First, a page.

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In this month’s update we study some interesting new ideas for both colours in the 4 Qc2 and 4 e3 Nimzo-Indian.

Download PGN of January ’19 Nimzo and Benoni games

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Nimzo-Indian: 4 Qc2 c5 5 dxc5 0-0 6 a3 Bxc5 [E39]

4 Qc2 c5 5 dxc5 0-0 6 a3 Bxc5 7 Nf3 b6 8 e4!?:











In the Macieja Variation, White’s two most popular choices by far are 8 Bf4 and 8 Bg5. In comparison, 8 e4!? is extremely rare, although it has been played previously by both Wei Yei and Morozevich.

The immediate attack on White’s weak point with 8...Ng4 is critical, and undoubtedly this move is the reason White players have been reluctant to play 8 e4.











However, a recent game demonstrates that this position is most definitely playable for White. The game’s 9 b4!? looks like a beginner’s mistake - Black is forced to carry out a threat! However, after 9...Bxf2+ 10 Ke2 things are far from clear, as White threatens h2-h3 and the bishop faces an awkward retreat to h4. Analysis of this and the equally crazy 9 h3!? can be found in the notes to Sjugirov, S - Tregubov, P.


Nimzo-Indian: 4 Qc2 c5 5 dxc5 0-0 6 Nf3 [E39]

4 Qc2 c5 5 dxc5 0-0 6 Nf3 Na6 7 g3 Nxc5 8 Bg2 b6 9 0-0 Bb7 10 Nb5 Be4 11 Qd1 Nb7 12 a3 Be7 13 Bf4:











This position after 13 Bf4 is a critical one for the 8...b6 variation. Black has a few options here including 13...Rc8, 13...d6 and 13...d5, all of which we’ve looked at previously. In a recent game, Tang, A - Izoria, Z, Black tried a fourth option, 13...a6, but after 14 Nc3! Bc6 15 b4 White enjoyed a small but stable edge.


Nimzo-Indian: 4 Qc2 0-0 5 a3 Bxc3+ 6 Qxc3 d5 7 Bg5 c5 [E36]

4 Qc2 0-0 5 a3 Bxc3+ 6 Qxc3 d5 7 Bg5 c5!? 8 dxc5 d4:











Wojtaszek’s gambit remains fairly popular and it scores well for Black. In this position White normally chooses to move the queen to either c2 or g3. In a recent game, though, Indian Grandmaster Vidit Gujrathi opted for the rare 9 Qf3!?. His opponent, fellow countryman Surya Shekhar Ganguly responded with 9...Nbd7!, and following 10 e3! h6 11 Bxf6 Nxf6 12 0-0-0 e5 13 Ne2! A very sharp position arose:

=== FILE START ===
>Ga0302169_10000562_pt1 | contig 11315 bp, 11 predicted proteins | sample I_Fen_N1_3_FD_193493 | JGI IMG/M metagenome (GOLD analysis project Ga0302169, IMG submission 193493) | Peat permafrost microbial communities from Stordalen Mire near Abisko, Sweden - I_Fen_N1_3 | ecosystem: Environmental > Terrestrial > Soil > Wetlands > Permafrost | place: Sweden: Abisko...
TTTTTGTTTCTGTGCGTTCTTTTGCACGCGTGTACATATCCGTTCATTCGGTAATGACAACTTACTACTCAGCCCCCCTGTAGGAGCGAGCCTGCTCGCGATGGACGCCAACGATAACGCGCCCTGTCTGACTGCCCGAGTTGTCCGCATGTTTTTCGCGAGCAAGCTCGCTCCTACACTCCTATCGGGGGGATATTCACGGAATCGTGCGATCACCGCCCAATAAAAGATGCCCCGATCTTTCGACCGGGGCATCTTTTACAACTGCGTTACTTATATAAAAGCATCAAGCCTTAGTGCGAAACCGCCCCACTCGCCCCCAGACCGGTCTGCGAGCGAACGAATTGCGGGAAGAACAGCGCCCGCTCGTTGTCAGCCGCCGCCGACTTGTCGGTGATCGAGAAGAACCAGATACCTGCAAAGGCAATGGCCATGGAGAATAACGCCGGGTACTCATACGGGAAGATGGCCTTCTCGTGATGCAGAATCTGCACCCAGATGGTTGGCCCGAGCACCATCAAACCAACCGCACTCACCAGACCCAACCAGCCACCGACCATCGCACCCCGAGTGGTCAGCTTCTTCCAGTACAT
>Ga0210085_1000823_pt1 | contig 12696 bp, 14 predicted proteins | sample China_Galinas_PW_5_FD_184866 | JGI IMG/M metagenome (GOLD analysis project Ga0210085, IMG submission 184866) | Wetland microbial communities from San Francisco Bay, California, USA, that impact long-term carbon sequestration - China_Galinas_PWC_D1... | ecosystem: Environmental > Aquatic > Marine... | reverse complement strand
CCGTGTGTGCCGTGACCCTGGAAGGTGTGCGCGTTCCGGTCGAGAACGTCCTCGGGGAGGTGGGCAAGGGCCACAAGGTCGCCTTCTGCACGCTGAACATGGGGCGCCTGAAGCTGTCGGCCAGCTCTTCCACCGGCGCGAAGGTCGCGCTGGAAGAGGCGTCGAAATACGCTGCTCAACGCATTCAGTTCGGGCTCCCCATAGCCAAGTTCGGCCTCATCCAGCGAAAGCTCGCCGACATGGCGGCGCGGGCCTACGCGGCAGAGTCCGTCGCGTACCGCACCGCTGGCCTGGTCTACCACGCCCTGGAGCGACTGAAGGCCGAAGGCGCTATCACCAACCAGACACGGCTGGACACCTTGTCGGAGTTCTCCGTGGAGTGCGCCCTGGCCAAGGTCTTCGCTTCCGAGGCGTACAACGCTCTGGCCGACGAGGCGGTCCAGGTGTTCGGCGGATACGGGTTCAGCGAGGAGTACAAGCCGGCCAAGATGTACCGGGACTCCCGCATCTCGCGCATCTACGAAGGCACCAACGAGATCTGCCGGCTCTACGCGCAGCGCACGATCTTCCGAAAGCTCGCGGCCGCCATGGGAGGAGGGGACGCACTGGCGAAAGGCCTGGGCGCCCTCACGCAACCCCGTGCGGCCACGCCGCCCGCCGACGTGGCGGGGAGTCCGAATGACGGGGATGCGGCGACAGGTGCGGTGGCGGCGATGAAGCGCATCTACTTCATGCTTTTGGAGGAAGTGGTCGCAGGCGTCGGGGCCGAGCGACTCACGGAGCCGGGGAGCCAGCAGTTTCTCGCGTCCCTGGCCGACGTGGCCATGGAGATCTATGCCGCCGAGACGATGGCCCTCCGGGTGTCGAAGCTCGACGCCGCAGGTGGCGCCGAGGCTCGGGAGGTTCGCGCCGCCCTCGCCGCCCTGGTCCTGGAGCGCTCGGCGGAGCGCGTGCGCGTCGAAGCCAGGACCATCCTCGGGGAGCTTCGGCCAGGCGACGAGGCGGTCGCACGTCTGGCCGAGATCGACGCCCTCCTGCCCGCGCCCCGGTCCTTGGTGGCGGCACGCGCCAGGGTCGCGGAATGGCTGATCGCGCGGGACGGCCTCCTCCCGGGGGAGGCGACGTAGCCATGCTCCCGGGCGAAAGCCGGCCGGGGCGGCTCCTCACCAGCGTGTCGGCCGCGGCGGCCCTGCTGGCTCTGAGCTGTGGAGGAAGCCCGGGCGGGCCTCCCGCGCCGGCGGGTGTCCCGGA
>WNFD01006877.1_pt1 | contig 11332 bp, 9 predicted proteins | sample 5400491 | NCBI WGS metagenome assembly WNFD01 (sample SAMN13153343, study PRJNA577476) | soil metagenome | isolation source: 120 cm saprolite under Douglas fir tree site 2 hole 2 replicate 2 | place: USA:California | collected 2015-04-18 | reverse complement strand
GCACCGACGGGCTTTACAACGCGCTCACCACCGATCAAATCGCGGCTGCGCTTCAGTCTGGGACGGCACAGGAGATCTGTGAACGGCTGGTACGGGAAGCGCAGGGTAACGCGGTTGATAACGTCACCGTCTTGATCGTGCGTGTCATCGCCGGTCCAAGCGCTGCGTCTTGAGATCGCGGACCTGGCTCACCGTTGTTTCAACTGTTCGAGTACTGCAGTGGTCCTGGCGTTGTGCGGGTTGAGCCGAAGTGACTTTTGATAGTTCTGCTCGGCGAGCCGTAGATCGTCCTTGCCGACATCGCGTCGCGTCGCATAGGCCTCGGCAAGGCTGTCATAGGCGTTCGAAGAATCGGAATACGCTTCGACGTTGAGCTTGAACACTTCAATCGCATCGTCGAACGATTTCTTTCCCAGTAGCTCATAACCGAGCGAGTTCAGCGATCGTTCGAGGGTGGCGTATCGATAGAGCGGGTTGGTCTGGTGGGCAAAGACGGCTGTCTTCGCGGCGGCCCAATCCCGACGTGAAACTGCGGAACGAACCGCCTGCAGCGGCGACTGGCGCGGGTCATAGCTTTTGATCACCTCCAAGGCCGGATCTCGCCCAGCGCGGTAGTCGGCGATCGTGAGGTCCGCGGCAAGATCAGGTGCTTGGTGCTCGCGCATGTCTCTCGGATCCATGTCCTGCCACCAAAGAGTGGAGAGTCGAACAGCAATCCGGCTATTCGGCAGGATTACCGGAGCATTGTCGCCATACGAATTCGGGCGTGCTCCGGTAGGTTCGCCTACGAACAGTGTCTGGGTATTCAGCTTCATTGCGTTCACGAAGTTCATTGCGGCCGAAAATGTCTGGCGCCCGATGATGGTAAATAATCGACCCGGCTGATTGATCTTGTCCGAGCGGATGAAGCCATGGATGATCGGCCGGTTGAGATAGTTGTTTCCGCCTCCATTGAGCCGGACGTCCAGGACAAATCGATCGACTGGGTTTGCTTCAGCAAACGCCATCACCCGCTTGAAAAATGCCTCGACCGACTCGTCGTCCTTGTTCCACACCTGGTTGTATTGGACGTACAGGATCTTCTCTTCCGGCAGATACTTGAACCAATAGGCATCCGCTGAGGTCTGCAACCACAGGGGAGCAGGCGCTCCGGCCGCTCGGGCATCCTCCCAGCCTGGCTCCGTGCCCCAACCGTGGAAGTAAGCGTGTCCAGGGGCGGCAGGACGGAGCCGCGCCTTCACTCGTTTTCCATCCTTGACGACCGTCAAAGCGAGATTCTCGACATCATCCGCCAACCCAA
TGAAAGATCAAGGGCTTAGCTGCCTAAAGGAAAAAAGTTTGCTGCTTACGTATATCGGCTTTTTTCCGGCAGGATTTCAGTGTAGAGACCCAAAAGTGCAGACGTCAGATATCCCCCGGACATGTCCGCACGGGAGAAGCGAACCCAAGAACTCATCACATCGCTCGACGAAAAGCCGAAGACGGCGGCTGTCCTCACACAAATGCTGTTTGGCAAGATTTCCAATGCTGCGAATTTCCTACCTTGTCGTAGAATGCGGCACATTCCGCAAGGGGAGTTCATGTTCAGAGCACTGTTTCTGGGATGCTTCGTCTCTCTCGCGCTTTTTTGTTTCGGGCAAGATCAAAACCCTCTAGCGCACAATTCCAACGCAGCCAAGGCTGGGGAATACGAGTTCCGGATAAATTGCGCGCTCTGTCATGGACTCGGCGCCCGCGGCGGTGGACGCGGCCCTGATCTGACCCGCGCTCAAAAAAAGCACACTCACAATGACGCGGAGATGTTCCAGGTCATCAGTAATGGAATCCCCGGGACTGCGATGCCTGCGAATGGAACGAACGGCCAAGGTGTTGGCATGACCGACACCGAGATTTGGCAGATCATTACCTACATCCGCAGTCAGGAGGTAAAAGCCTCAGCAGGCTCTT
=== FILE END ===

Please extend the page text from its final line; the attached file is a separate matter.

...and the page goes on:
See the analysis in Vidit, S - Ganguly, S.


Nimzo-Indian: 4 Qc2 d5 5 cxd5 Qxd5 [E34]

4 Qc2 d5 5 cxd5 Qxd5 6 Nf3 Qf5 7 Qb3 Nc6 8 Bd2 0-0 9 h3!:











7 Qb3 has scored better than entering into the queenless position after 7 Qxf5 exf5, and part of the reason for this is 9 h3!. This deceptively strong move was introduced by Vishy Anand in his 2008 World Championship match with Kramnik, and since then it has remained a threat to Black. The possibility of g2-g4 destabilises the black queen, who was otherwise sitting very comfortably on the f5-square.

Kramnik chose 9...b6 in the stem game, but Anand gained an edge after 10 g4 and later won. Since then those playing Black have tried other options, including 9...Rd8, 9...a5 and 9...Bxc3. Exchanging on c3 without any provocation seems a drastic measure, but it does allow the black queen to sit comfortably on e4 or d5. See Vallejo Pons, F - Harikrishna, P for details.



Nimzo-Indian: 4 e3 b6 5 Bd3 Bb7 6 Nf3 0-0 7 0-0 c5 [E43]

4 e3 b6 5 Bd3 Bb7 6 Nf3 0-0 7 0-0 c5 8 Na4 cxd4 9 exd4 Re8 10 a3 Bf8 11 b4 d6 12 Bb2 Nbd7 13 Re1 Rc8 14 Nc3 a6 15 Bf1 g6 16 Nd2:











This is a typical position arising from the Keres Variation. Previously we’ve seen how effective the plan of Nb3 followed by a4-a5 can be for White, and Black needs to find effective counterplay to avoid reaching a passive position. In the recent game Shtembuliak, E - Cordova, E Black was successful with 16...Bg7 17 Nb3 h5 18 a4 Ng4!:











The threat is....Qh4, but more significantly Black improves both the kingside minor pieces with the plan of...Ng4-h6-f5.


Nimzo-Indian: 4 e3 0-0 5 Bd3 d5 6 Nf3 c5 7 0-0 cxd4 8 exd4 dxc4 9 Bxc4 b6 [E54]

4 e3 0-0 5 Bd3 d5 6 Nf3 c5 7 0-0 cxd4 8 exd4 dxc4 9 Bxc4 b6 10 a3 Bxc3 11 bxc3 Qc7!>:











White often plays a2-a3 to attack the bishop, but playing it at move 10 may be premature. 11...Qc7! is critical, as it interferes with White’s plan and gives him problems with the c3-pawn. Black has scored well from here and was successful again in the recent game Garcia Trobat, F - Saric, A.


Nimzo-Indian: 4 e3 0-0 5 Bd3 d5 6 Nf3 c5 7 0-0 dxc4 8 Bxc4 b6 [E55]

4 e3 0-0 5 Bd3 d5 6 Nf3 c5 7 0-0 dxc4 8 Bxc4 b6!?:











8...b6 is an alternative to the Karpov Variation (9...cxd4) and the Parma Variation (9...Nbd7). 9 a3! is a good response which exploits Black’s delay in exchanging pawns on d4, the point being that after 9...Bxc3 10 bxc3, White is now ready to meet any ...cxd4 with cxd4! (rather than exd4). Even so, this line is certainly playable for Black. Djurhuus, R - Tari, A continued 10...Bb7 11 Qe2 Qc7 12 Bb2 Nbd7:











Here 13 Nd2!, getting ready to expand in the centre with f2-f3 and e3-e4, kept a slight edge for White.



Till next time, John

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